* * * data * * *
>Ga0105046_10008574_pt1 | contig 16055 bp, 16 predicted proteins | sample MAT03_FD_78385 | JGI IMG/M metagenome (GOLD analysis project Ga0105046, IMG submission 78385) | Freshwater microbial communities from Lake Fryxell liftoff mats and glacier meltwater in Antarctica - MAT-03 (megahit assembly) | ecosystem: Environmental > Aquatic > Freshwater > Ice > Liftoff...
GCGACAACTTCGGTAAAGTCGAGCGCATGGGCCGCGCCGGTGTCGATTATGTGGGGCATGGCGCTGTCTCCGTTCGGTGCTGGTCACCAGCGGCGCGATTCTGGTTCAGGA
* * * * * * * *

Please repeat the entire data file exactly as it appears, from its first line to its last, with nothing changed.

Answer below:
>Ga0105046_10008574_pt1 | contig 16055 bp, 16 predicted proteins | sample MAT03_FD_78385 | JGI IMG/M metagenome (GOLD analysis project Ga0105046, IMG submission 78385) | Freshwater microbial communities from Lake Fryxell liftoff mats and glacier meltwater in Antarctica - MAT-03 (megahit assembly) | ecosystem: Environmental > Aquatic > Freshwater > Ice > Liftoff...
GCGACAACTTCGGTAAAGTCGAGCGCATGGGCCGCGCCGGTGTCGATTATGTGGGGCATGGCGCTGTCTCCGTTCGGTGCTGGTCACCAGCGGCGCGATTCTGGTTCAGGA